Intercarrier compensation reform: Now what?
Kevin Martin, Chairman of the Federal Communications Commission, shocked the telecom industry by vowing, in the final months of his term, to ambitiously enact sweeping reforms to the nation’s intractable and long-controversial intercarrier compensation rules. Though those plans were dashed before last year ended, the debate that ensued left roadmaps to reform for the incoming administration.
“The Martin plan is pretty much dead,” said Bill King, an analyst with Stifel Nicolaus. “That’s not going to be a starting point for any discussions going forward. Whether [the new administration] can reset the shot clock back to ‘one,’ that’s another issue.”
President-Elect Barack Obama has already signaled clearly that his FCC will have bigger priorities than intercarrier comp when it takes power: namely, broadband availability and net neutrality. However, when the new FCC does look at intercarrier comp reform, it will likely look at the existing public comments regarding Martin’s plan as a sort of primer on the issues involved. And to that extent, those existing comments have mapped out the fault lines in this debate.
Perhaps the largest fault line lies between Bells and large rural carriers, and not surprisingly, since much of the thrust of Martin’s original plan was largely beneficial to Bells at the expense of RLECs.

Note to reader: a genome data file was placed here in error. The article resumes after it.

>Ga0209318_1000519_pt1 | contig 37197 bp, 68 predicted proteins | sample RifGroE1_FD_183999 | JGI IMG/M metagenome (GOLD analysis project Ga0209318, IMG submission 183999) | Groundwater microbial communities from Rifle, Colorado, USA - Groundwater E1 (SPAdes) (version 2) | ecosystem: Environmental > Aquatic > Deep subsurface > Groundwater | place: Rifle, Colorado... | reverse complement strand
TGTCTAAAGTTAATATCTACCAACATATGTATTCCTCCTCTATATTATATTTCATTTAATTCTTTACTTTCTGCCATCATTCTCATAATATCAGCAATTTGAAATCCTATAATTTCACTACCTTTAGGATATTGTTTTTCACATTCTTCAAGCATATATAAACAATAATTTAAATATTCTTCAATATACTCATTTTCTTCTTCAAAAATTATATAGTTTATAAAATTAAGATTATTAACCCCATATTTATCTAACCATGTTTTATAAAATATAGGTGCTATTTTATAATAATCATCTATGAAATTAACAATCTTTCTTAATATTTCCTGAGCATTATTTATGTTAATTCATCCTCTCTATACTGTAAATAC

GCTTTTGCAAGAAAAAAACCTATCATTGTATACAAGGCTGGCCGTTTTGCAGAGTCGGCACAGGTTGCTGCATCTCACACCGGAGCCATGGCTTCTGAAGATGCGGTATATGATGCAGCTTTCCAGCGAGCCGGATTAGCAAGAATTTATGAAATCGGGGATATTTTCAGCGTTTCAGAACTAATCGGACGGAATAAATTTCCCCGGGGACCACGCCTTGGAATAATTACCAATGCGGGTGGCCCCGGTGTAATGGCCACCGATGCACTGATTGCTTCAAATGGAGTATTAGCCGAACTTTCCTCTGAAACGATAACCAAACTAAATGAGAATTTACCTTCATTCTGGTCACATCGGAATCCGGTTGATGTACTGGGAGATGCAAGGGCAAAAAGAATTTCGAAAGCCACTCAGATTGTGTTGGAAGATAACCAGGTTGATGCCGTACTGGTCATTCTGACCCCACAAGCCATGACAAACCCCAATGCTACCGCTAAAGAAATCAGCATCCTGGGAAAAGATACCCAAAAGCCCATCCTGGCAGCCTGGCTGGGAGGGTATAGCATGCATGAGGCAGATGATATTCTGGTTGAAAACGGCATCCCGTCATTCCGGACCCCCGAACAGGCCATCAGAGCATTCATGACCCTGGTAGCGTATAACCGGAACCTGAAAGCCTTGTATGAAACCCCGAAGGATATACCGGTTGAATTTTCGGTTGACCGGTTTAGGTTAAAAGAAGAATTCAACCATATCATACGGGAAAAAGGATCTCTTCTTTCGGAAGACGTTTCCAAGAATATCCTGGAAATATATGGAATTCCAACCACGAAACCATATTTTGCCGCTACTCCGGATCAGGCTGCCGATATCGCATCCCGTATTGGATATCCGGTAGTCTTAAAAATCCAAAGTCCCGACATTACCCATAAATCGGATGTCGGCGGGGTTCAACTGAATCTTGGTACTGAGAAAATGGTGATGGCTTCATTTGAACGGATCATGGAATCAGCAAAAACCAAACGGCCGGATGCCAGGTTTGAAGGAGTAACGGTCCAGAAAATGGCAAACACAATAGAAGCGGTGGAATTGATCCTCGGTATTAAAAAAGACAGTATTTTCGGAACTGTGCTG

“Part of the issue with the Martin plan is it seemed like a massive transfer of wealth from the mid-cap RLECs to the Bells,” King said.
Citing the inconsistency of compensation rates that vary from state to state and the incentive it creates for arbitrage, Martin’s proposal contained, first and foremost, a so-called “glide path” for reducing intercarrier comp. He proposed a 10-year plan to decrease access charges, starting with, in the first 2 years, a reduction in intrastate charges (typically a few cents per minute) to interstate levels. In the following 2 years, access charges would fall to reciprocal compensation levels (less than one cent per minute) and averaged within states. By the tenth year, all rates would be cut and unified to less than a tenth of a cent per minute, following an “additional cost” formula.
Many of the largest providers, including all three Bells and Comcast, asked that the FCC reduce that transition period from 10 years to five. But RLECs, which rely on intercarrier comp much more so than their big-city cousins, fought to hang on to that revenue. As a group, Stifel Nicolaus said, RLECs get about 12% of their total revenue from intercarrier comp. Paetec, citing FCC data from 2006, claimed that Martin’s proposed rate cuts would mean a loss in local service revenue of 7% for Bells, 8% for CLECs and 18% for non-Bell incumbents.
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